Three more Cambridgeshire bus services could disappear
Three bus services could end if new providers are not found, after the current bus companies announced plans to hand back the contracts to the Cambridgeshire and Peterborough Combined Authority.
A2B has told the authority that it will be surrendering two bus routes: 46, which runs once a week between Linton and Newmarket, and 15, which runs once a week between Haslingfield and Royston.
Whippet has also informed the Combined Authority that it will be surrendering the route 61/61X contract - the Eynesbury Tesco to St Neots Circular.
A report presented to the transport and infrastructure committee last Wednesday (March 15) said officers had looked at whether the existing contract with Ting – an ‘Uber-style’ demand responsive transport service – could be used to compensate for the loss of the 61/61X route.
However, it said it was decided there was “insufficient capacity on that service to cater for the additional customers and provide the desired service to more rural areas”.
The Combined Authority’s Board will be asked on Wednesday (March 22) to agree for the authority to ask for quotes for replacement contracts for the services.
If the board does not agree to retender the services, Tim Bellamy, the interim head of transport, said the route 61/61X would come to an end on Friday, March 24, and the other two services would end at some point in April.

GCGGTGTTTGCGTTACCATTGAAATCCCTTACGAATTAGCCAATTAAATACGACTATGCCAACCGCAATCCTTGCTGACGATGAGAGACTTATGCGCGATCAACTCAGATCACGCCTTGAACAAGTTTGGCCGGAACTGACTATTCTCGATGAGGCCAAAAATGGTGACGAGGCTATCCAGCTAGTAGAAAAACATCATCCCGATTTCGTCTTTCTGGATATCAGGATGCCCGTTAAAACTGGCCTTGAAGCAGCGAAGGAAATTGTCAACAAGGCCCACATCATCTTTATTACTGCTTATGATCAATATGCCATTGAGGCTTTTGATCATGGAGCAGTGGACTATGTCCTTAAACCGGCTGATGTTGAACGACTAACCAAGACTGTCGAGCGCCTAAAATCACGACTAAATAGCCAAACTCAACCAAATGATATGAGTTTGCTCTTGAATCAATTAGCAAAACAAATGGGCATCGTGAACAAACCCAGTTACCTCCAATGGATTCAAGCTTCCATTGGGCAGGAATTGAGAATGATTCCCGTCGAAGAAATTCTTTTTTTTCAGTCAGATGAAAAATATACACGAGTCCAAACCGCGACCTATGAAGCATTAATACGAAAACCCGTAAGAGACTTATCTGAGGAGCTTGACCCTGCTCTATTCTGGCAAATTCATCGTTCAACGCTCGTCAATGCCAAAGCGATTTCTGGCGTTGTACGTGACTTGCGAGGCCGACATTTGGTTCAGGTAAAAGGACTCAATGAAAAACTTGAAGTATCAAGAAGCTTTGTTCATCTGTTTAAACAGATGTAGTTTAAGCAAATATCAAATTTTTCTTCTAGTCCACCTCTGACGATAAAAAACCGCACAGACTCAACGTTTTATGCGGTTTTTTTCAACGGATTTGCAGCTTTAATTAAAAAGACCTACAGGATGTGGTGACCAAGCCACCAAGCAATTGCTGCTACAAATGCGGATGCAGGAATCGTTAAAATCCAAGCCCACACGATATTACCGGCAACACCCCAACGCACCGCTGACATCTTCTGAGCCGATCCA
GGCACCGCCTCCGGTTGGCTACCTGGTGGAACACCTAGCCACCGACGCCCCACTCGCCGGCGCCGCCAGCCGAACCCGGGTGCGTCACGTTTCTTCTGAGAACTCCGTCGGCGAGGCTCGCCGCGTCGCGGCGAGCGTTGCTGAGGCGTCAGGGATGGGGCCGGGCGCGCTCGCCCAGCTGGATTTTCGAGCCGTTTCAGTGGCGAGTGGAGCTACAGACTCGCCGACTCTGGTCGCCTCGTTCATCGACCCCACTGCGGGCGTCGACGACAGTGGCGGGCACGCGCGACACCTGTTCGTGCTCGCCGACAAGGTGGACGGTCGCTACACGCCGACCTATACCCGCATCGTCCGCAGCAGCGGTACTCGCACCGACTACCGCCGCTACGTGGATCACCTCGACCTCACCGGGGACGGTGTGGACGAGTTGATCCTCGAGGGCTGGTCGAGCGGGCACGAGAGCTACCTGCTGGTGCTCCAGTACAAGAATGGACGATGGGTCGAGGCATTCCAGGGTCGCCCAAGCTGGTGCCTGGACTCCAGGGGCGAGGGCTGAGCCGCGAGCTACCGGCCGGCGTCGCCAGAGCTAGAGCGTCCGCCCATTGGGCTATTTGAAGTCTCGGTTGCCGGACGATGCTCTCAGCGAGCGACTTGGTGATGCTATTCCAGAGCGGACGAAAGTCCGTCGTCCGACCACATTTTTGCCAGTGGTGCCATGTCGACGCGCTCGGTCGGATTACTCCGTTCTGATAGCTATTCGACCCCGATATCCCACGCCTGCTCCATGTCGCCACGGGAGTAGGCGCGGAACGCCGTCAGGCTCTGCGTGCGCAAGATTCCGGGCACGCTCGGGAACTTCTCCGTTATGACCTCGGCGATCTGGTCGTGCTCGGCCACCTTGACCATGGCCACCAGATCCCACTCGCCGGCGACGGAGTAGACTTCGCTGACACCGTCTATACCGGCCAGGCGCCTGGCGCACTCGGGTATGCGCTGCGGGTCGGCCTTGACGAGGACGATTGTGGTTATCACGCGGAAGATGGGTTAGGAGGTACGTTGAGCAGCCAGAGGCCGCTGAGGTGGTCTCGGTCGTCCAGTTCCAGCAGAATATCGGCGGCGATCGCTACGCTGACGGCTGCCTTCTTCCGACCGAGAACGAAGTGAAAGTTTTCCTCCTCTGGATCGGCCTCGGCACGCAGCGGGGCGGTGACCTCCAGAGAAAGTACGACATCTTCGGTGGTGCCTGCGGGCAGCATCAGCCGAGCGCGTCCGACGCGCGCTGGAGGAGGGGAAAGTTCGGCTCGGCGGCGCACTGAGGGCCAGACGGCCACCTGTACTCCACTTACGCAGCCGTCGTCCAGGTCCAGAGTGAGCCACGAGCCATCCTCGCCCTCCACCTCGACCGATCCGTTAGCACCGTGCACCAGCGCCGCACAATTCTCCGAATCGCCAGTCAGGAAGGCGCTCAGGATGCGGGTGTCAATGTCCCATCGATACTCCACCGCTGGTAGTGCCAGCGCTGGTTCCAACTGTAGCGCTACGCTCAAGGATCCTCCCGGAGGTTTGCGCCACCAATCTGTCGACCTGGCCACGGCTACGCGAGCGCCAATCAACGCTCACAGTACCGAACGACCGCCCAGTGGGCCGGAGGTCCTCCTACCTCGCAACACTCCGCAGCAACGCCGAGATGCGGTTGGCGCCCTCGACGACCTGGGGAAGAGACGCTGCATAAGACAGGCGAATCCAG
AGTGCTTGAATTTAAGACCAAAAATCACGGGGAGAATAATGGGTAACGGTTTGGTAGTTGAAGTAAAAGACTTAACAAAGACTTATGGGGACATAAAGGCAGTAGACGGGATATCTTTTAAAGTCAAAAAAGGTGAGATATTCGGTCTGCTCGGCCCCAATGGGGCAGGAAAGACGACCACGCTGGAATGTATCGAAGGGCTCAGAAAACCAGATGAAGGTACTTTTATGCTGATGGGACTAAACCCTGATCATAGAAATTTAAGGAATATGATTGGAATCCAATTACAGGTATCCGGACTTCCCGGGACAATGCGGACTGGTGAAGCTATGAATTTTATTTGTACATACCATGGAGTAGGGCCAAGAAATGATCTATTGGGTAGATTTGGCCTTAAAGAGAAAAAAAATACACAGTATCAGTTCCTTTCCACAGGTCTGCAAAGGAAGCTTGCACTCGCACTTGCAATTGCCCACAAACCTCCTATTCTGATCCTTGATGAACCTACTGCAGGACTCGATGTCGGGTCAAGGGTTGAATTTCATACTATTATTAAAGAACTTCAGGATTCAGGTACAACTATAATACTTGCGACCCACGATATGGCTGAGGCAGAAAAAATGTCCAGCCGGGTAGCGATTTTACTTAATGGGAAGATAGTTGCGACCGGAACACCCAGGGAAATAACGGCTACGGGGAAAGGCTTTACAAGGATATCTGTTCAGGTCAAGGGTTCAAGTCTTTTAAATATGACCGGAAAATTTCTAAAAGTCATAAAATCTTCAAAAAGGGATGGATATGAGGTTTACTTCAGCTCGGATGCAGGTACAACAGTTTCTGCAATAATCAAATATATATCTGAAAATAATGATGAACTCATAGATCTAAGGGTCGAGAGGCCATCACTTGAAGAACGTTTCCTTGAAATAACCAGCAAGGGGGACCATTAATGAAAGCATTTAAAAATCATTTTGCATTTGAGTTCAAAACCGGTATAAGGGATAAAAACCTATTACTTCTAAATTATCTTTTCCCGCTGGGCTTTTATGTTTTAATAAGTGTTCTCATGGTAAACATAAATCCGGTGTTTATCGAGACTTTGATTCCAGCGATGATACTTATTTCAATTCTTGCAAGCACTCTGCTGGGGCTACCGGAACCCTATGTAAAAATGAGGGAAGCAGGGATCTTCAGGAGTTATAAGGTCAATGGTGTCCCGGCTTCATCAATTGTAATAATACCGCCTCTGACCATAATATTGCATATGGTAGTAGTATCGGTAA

Cllr Anna Smith, chair of the committee and the Labour leader of Cambridge City Council, said there was “real concern” about the routes and said the authority needed to “ensure we do not lose routes that are vital for residents”.
The committee could not make a formal recommendation to the board to retender the routes, due to not enough members attending on the day, but the councillors present said they supported the decision.
Last year, the Combined Authority stepped in with funding to help support the retendering of a series of bus routes abandoned by Stagecoach East, which deemed them commercially unviable. The cost of continuing to support those routes in the coming financial year led to a controversial decision to impose a new layer of council tax from April, meaning Band D householders in Cambridgeshire and Peterborough face a new £12 annual charge to the Combined Authority.
Meanwhile, the Combined Authority has been discussing its new bus strategy, which suggests franchising could be the best way to improve services.
A report to last week’s meeting says: “Our ambition is to see Cambridgeshire and Peterborough at the forefront of excellent public transport provision. Therefore, we aim to transform bus travel – offering high levels of convenience and connectivity – not just in our urban areas, but across the entire region, including rural areas and market towns; something not not seen on such a scale anywhere else in the UK.”